Digital trade governance for development: Implementation challenges and technical assistance needs

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Andre Edwards

Ms Vivien Foster (Chief Economist, Infrastructure Vice-Presidency, World Bank Group), reviewed the World Bank World Development Report: ‘Data for Better Lives’. Foster pointed out that use of data is a double-edged sword in development. She indicated where the use of data has reduced fatal consequences of cyclones; in the first instance, when a cyclone struck India almost a decade ago, over 10,000 lives were lost, but through analysis and data used to inform public policy, the death toll of a cyclone 10 years later was 38. Foster also highlighted a case from Nairobi where data was used to reduce fatalities as a result of road traffic accidents. Data can also be abused and used to harm the public and private sectors through government misuse, surveillance, or the darknet, leading to inequality.

Thus, a new social contract for data is required that is built on value, equity, and trust. Foster also discussed cases where data services are not used, due to data illiteracy or affordability and where a lack of supporting infrastructure prevents their use. Costs associated with data transfer and digital services can also be higher without local infrastructure like internet exchange points and co-location data centres.

As economies move increasingly to digital operations, economic policies need to reflect the importance of data. It becomes necessary to work towards an integrated national data system; and, for example, Estonia is the closest to having this fully implemented. Foster also touched on growing concerns regarding the large percentage of digital data that is controlled by a handful of tecnology firms in the US and concerns regarding the lack of taxation of digital businesses and lost economic value for governments.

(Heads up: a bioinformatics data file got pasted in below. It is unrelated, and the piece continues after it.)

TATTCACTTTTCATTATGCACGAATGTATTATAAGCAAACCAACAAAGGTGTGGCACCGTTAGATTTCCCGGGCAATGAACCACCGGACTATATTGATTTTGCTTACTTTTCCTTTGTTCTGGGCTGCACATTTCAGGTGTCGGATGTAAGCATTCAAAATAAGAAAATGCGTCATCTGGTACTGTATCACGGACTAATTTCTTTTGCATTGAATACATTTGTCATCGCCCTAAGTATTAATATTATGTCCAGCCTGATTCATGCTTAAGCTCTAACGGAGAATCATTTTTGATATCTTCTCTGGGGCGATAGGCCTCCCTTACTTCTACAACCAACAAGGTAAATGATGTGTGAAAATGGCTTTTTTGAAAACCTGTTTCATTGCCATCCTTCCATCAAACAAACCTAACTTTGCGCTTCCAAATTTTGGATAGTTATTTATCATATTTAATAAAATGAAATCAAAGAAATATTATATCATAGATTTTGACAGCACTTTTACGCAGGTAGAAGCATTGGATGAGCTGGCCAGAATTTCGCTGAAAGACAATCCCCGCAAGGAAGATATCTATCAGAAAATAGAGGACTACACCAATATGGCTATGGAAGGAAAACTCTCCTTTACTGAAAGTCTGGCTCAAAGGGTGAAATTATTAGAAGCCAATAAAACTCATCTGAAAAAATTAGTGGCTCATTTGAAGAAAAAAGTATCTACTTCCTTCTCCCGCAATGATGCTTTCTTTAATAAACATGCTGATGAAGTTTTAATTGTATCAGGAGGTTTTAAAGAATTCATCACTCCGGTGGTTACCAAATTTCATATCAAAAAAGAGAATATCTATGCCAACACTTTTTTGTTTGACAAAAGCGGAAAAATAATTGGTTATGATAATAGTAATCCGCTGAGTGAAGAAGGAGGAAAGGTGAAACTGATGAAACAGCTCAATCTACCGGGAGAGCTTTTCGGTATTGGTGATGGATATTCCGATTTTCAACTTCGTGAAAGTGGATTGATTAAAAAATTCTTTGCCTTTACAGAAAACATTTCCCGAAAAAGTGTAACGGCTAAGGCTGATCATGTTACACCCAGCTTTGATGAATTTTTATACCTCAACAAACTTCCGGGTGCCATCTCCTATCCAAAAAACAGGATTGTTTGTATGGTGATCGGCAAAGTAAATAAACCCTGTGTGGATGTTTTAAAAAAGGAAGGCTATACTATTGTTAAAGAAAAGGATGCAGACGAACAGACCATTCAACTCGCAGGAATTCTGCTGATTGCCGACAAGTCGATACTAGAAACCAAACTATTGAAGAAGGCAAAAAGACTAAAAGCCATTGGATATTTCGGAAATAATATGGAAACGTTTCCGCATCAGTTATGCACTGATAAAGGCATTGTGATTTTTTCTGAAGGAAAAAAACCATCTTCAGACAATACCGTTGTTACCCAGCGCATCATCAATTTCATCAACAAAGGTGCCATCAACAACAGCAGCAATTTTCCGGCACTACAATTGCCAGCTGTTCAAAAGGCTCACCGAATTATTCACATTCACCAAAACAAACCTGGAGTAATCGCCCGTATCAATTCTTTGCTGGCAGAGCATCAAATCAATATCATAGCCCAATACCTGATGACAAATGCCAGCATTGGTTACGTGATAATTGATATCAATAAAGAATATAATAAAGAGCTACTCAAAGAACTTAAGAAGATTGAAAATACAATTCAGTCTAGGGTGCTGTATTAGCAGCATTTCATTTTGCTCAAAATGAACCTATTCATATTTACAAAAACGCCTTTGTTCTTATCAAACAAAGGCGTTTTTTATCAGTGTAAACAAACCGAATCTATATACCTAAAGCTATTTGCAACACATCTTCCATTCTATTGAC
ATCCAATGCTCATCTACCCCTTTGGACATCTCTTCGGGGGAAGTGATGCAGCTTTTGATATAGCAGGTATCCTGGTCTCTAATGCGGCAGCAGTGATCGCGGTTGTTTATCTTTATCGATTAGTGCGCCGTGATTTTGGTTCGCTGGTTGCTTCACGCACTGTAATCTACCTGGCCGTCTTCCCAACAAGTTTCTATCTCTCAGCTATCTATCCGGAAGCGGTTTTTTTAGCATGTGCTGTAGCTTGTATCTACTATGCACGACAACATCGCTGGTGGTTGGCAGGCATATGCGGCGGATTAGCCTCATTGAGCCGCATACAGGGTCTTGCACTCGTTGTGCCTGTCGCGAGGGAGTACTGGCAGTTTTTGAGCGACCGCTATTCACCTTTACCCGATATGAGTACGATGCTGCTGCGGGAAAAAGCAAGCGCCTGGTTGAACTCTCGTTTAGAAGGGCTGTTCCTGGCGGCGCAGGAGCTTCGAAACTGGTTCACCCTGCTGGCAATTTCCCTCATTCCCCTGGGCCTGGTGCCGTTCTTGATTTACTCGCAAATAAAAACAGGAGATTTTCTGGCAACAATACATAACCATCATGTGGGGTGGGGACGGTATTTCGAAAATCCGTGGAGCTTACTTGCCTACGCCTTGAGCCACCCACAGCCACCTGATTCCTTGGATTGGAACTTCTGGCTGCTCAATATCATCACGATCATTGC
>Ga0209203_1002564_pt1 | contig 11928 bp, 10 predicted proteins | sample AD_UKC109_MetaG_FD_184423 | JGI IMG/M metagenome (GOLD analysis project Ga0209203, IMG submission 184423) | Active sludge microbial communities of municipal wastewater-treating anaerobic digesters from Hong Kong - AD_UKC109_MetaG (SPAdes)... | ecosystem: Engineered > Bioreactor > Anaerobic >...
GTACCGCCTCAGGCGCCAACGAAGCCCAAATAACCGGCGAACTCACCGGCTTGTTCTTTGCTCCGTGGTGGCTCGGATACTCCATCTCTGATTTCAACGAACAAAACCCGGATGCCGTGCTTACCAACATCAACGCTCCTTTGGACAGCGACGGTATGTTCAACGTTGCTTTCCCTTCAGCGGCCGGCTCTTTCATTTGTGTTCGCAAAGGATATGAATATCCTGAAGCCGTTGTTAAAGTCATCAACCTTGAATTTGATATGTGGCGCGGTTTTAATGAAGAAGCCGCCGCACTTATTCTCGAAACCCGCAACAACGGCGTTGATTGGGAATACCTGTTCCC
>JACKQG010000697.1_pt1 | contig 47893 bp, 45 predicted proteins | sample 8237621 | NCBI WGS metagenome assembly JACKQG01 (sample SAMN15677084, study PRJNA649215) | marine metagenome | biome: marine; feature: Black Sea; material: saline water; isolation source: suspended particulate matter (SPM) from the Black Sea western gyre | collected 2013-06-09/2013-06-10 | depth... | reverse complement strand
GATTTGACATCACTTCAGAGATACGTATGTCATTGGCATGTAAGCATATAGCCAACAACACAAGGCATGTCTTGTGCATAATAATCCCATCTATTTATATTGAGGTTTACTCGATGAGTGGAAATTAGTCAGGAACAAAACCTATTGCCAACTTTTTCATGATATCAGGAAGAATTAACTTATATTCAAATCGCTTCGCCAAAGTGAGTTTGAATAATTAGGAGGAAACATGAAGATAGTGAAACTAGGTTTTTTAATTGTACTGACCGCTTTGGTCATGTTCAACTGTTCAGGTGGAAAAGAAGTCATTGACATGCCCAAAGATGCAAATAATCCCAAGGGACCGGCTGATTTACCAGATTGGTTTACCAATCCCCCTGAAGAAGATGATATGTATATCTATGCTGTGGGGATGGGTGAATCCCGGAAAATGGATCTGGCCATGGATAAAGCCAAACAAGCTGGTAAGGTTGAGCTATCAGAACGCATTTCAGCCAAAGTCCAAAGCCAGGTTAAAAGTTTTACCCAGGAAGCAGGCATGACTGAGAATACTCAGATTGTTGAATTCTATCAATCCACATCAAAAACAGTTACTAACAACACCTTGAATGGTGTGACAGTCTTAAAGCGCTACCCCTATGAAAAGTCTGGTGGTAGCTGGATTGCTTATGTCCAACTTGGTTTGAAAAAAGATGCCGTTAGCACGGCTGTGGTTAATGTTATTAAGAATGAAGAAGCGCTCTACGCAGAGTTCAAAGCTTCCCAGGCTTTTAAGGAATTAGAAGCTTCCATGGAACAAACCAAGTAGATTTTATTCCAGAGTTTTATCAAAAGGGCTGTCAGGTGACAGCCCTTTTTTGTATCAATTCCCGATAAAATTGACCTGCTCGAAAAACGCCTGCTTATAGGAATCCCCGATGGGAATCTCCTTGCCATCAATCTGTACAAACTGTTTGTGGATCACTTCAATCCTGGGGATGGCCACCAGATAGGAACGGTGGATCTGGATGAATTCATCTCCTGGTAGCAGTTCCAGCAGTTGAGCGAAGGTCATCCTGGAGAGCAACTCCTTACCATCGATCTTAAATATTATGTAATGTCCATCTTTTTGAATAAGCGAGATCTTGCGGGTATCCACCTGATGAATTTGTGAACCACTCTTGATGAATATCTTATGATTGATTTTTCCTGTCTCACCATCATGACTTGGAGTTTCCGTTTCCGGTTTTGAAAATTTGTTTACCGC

Mr Martin Molinuevo (Senior Counsel, Trade and Regional Integration, World Bank Group) discussed how data governance supports digital trade. He highlighted that we are living in a data revolution, and that we have produced more data in the last decade than in the previous 300 years. It is vital to recognise that digital technologies are transforming global trade and that data is not just an input, but an embodiment of services that transcend borders.

He continued to explain that data is fast becoming the container for trading goods and that three regulatory models for the container are available: Open, Conditional, and Limited. The conditional model seems to foster bilateral trade most effectively and has been the most optimal approach. Molinuevo showed that digital trade rules are central to trade agreements, but a greater depth in the establishment of interoperability rules is desireable. For example, rules regarding technical standards for data to flow and be functional across borders would benefit trade.

Ms Shamika Sirimane (Director, Division on Technology and Logistics, UNCTAD), in reviewing the World Bank Development report and the digital report from UNCTAD, focused on how to make the fast moving digital economy work for all. Sirimane revealed the emergence of a significant data divide built upon an existing connectivity divide, which the COVID-19 epidemic has increased. While less than half of the world uses the internet, two main countries, the US and China, dominate the digital economy. These main players have diverging approaches to data governance. Regulatory frameworks have either been too narrow or too limited geographically in face of the fact that cross border data flow is a broad issue. Sirimane suggests that a push to enable global data sharing would enable more trust and ways to deal with the consequences of national regulations spilling over into other nations.

Ms Shamira Ahmed (Senior Economist, Research ICT Africa) discussed the supply of technical assistance for digital services in Africa and the supply and demand constraints of electricity and access to devices. For benefits to be reaped from the digital economy, understanding and support from the existing regulatory framework must be in place, and data infrastructure and an improvement in the quality of machine readable data must be provided.

Many overlapping challenges must be addressed and policies must be put into place alongside infrastructure. Ahmed and Foster called for regional participation and increased representation among developing countries within the e-commerce Joint Statement Initiative (JSI). Molinuevo emphasised the need for understanding of the demands and benefits of these negotiations for these countries and that space should be provided for developing countries to bring their concerns.

Sirimane stated that negotiation at the WTO is about cross-border data flows and that considerable capacity building is required; a holistic approach must be taken for understanding what is at stake for countries. Ahmed made a call for any ecommerce discussions at the WTO to move beyond the JSI and be implemented under the DOHA development agenda to raise awareness of the implications.